Who doesn’t fancy a flip? The term ‘flip’ originated in 1695, when a blend of rum, beer and sugar was heated with a red-hot iron that caused the drink to froth or flip. It was used to describe a class of blended drinks.
With the addition of eggs and even more sugar, the need for beer was gradually eliminated. Flip drinks essentially use well-beaten eggs for smoothness, and are poured back and forth between two shakers for that thick, frothy texture.
The Aberdeen Flip is a modern twist on the historical flip by the Chivas Brothers. The cocktail is believed to have been named after their hometown. Tastes best with a deep, rich whisky such as the Aberlour or Chivas 18 that tames its sweetness and the use of eggs and chocolate results in an indulging, velvety cocktail.
Here we share a great recipe of this unusual cocktail topped with a dollop of jam.
Mix Your Own Aberdeen Flip
Into a cocktail shaker with no ice, pour 60 ml whisky of your choice, 30 ml sherry, 1 whole egg, 1 ½ teaspoons honeyed spice syrup*, 2 teaspoons black cherry jam, and a dash of chocolate bitters. Shake it for 30 seconds and add ice to it. Shake it for a minute or so. Strain the drink into a chilled cocktail glass and serve.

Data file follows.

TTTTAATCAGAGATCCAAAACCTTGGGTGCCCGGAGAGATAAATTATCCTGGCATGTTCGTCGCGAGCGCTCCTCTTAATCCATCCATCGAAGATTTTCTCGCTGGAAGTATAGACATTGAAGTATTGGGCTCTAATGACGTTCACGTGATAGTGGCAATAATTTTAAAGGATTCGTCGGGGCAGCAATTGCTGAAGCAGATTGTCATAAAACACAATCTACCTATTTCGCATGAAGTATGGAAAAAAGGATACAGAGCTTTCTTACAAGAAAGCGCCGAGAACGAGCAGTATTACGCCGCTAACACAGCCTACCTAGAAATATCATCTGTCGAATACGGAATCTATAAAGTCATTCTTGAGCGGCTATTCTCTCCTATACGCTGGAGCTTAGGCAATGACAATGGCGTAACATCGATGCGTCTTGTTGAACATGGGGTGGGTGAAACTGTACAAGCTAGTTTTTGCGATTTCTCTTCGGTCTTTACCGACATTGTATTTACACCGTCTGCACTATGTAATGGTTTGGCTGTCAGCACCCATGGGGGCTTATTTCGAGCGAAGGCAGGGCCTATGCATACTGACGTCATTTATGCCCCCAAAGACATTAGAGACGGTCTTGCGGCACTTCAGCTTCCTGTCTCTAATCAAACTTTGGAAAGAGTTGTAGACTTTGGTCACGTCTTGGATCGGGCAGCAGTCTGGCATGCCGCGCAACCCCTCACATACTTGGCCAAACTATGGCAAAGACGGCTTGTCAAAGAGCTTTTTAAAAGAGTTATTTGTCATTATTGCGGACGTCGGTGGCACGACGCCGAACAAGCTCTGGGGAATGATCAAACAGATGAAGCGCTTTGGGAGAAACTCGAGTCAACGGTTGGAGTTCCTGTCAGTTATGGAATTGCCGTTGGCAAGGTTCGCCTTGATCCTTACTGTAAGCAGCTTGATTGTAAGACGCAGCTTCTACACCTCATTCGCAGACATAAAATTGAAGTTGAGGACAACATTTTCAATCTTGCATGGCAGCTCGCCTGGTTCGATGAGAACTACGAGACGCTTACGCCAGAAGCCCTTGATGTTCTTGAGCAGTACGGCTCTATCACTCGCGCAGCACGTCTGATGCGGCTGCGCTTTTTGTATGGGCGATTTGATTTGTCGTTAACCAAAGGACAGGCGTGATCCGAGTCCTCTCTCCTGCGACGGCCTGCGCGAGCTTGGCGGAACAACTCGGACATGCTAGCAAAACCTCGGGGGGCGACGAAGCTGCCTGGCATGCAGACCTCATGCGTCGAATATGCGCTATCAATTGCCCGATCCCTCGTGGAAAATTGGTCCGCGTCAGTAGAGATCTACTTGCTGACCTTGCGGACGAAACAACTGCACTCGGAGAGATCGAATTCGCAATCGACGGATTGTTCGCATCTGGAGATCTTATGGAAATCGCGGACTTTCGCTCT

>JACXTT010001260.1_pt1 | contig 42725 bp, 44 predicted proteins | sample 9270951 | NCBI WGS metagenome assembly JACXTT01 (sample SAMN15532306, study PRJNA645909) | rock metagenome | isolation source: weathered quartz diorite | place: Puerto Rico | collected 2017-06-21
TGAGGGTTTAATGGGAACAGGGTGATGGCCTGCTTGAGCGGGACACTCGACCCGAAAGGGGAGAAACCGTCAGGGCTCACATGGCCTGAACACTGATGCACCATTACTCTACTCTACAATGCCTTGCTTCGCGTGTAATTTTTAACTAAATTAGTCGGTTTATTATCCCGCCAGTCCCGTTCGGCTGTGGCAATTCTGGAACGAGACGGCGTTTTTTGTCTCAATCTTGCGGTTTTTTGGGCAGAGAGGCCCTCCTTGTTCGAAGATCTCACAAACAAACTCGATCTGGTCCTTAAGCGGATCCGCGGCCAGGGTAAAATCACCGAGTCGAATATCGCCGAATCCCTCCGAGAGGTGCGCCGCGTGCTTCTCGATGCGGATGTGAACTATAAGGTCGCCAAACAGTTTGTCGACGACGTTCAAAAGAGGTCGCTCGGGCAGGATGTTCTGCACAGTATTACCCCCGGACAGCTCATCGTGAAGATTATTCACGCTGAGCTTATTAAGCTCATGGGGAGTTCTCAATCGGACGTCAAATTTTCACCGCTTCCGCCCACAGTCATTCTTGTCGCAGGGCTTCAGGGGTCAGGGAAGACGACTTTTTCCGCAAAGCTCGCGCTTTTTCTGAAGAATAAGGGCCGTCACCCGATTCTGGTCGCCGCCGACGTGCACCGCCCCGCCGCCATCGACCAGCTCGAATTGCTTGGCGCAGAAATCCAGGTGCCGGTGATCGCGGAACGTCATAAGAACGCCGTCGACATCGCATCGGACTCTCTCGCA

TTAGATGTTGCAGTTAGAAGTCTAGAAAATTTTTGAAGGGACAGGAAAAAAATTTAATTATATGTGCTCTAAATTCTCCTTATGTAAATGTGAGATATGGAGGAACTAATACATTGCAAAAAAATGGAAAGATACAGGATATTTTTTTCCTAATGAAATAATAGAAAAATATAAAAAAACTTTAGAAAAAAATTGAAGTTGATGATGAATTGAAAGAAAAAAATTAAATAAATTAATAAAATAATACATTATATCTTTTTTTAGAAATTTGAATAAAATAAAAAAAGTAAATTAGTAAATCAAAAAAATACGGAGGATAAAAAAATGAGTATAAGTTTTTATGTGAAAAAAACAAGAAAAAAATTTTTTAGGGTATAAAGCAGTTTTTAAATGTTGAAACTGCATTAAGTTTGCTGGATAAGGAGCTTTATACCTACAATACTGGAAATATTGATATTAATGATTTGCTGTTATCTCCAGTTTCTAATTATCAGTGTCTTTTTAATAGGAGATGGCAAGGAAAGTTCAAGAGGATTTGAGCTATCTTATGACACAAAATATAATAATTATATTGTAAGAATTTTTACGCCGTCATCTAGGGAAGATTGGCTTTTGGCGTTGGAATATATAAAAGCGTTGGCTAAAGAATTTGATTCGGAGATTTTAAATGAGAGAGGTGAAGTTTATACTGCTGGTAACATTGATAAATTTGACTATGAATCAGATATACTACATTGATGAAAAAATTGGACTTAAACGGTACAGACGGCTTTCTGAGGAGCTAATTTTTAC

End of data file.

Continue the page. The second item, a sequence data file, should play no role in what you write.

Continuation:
*Make your own honeyed spice syrup. Bring 200 gms white/caster sugar, 200 ml water, 3 teaspoons honey, ½ teaspoon ground cinnamon, 2 - 3 whole star anise and ½ a vanilla pod to a boil into a saucepan. Reduce the heat and simmer for five minutes. Strain the syrup through a sieve and cool. You could refrigerate the remaining syrup.
The wide world of whiskies with varied personalities and flavours prove to be great mixers. Stir the Aberdeen Flip, a truly rich cocktail with warming hints of fruit and spice.
The Twelve Mile Limit cocktail is one of the iconic and favoured cocktails that sprang from the Prohibition-era of the USA. Interestingly, this potent cocktail took its name after the very U.S. Law that banned the consumption of alcohol for up to a dozen miles off its shores.
This is not a cocktail in the true sense of the word, but a much needed creation all the same. It is the traditional Indian-style ‘chai’ or tea— served piping hot, sweet and milky, and infused with fragrant spices. In this case, it is spiked with a boozy doze of whiskey.
Sam Mason of the OddFellows Ice Cream Company in New York recently created three flavors of heady goodness using Irish whiskey— sherry caramel, Dead Rabbit Irish coffee, and burned marshmallow.